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On the other hand, the practice of offshoring can be critiqued as exploiting the labour of the global South, which in the sense of this analysis takes on the factory routine work necessary to maintain urban lifestyles. Offshoring is sometimes the source of scandal casting a shadow over leading brands. For example, in the 1970s Nike sports shoes suffered a blow to their brand identity when it was revealed they were produced in sweatshops. More recently, it was discovered that the Foxconn factory in southern China producing Apple iPhones had systematically violated worker rights, leading to employee suicides (Branigan 2011). Given the more traditional context for craft production, it would seem that the same concerns would not be as relevant to the handmade. But as the handmade begins to be outsourced, and artisan workshops depend increasingly on foreign commissions, there is potential for craft production to follow the race to the bottom’ of mass manufacture. 2 This would include not only lower wages but also lower health and safety standards, such as exposure to dangerous chemicals in ceramic glazes. Can an outsourced craft avoid these disadvantages and dangers?

Discourse about this dimension of globalization often focuses on the flows of capital and labour (Sassen 1998). This chapter considers the creative dimension of this issue in the social relations that are at play in the interaction of craft and design. The handmade contains a symbolic meaning, particularly in the form of objects with artistic value found in galleries or craft boutiques. Here the means of production can be more relevant than it is, for example, with industrially-produced goods sold in supermarkets. The design process for handmade goods may entail not only the form and function of the product but also its back-story’ in how it was made. Craft represents a village lifestyle that draws on resources at hand and is characterized by rhythmical activities such as weaving that involves repetition. On the other hand, design is a more urban phenomenon that draws on external resources and involves a greater proportion of singular actions such as drawing. The creative difference within North-South relations provides a stage for examining alternative models of how design and production, thinking and making, city and village, interrelate. In recognizing the value of skill, for example, one promotes a more even North-South relationship. While there is the potential to reproduce global inequity in the offshoring of craft, there is the possibility of a more transparent relationship in which it is possible to recognize mutual interests. In this way, the occlusion of inequality behind brand identity is less likely than when this relationship is taken for granted. This offers incentive to ensure fair conditions of production as an ethical practice in global consumerism. Outsourcing the handmade has the promise of re-imagining the city as an agent in partnership with the village on which it depends.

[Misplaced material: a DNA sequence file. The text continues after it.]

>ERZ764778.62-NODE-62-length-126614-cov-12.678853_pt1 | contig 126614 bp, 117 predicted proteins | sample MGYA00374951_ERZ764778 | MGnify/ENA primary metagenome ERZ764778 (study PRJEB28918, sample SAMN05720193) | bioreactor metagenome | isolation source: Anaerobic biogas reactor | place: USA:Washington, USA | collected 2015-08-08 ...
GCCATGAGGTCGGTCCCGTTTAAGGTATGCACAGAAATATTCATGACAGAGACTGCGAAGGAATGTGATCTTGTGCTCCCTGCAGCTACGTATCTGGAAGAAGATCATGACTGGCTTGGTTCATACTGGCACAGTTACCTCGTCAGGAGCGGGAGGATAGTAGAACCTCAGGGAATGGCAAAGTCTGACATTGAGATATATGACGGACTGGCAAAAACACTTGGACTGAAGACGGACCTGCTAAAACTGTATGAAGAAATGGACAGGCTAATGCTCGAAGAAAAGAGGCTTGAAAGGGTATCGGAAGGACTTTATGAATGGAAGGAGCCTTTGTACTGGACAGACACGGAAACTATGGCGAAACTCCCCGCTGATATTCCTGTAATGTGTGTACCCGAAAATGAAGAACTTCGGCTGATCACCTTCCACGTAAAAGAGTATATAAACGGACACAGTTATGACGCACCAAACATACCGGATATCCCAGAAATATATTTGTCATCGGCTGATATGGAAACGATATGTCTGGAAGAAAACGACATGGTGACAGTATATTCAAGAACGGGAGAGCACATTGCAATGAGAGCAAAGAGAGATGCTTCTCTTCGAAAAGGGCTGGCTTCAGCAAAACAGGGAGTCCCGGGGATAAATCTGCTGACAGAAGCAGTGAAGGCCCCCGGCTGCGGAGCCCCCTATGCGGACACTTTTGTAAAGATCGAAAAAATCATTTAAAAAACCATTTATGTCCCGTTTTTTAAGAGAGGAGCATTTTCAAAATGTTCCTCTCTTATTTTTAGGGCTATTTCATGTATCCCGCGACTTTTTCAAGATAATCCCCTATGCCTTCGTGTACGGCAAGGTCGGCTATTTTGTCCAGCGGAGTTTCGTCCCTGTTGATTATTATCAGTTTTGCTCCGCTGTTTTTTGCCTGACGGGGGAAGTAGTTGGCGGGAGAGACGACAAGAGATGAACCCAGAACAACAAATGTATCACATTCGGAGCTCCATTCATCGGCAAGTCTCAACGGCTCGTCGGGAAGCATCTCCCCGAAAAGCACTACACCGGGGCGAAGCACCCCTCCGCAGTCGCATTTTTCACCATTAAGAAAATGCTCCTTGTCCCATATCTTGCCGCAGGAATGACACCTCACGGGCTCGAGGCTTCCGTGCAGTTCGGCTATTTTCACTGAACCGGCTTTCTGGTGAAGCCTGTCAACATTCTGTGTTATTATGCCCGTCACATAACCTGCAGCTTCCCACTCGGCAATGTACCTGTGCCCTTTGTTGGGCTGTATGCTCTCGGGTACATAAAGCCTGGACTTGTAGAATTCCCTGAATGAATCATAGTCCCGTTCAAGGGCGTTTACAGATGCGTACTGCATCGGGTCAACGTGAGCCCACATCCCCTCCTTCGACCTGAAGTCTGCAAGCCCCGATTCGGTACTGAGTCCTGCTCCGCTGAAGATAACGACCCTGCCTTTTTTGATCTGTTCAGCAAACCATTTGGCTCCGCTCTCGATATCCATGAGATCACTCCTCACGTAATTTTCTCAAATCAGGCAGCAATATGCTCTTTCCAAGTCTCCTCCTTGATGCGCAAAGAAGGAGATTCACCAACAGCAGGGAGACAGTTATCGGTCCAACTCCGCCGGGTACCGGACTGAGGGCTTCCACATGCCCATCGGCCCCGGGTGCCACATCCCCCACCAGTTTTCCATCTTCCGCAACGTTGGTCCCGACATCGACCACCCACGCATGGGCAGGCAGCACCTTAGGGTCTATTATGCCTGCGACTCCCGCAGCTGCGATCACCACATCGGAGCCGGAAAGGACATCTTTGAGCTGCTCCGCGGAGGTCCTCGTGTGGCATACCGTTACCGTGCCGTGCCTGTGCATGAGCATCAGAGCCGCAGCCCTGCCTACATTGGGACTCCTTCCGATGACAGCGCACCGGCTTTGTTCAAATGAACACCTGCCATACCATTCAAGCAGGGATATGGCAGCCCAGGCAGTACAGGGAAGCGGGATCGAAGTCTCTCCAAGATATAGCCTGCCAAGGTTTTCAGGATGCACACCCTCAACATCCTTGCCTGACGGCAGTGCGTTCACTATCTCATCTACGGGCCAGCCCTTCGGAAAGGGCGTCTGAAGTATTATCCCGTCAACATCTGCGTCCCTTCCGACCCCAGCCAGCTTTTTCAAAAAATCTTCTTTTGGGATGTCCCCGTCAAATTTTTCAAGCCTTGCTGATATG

London: J. Johnson, 1806, 46366. Gottlieb China Map Mittelberger on Immigration to the Colonies c. 1750 In the mid-18th century, the German China Map pastor Gottlieb Mittelberger investigated the immigration of his countrymen to Pennsylvania. His report gave a vivid account of the hardships of travel, the unsanitary conditions, and the large numbers of deaths. In addition, the burden of payment for the trip bound many into work indentures.

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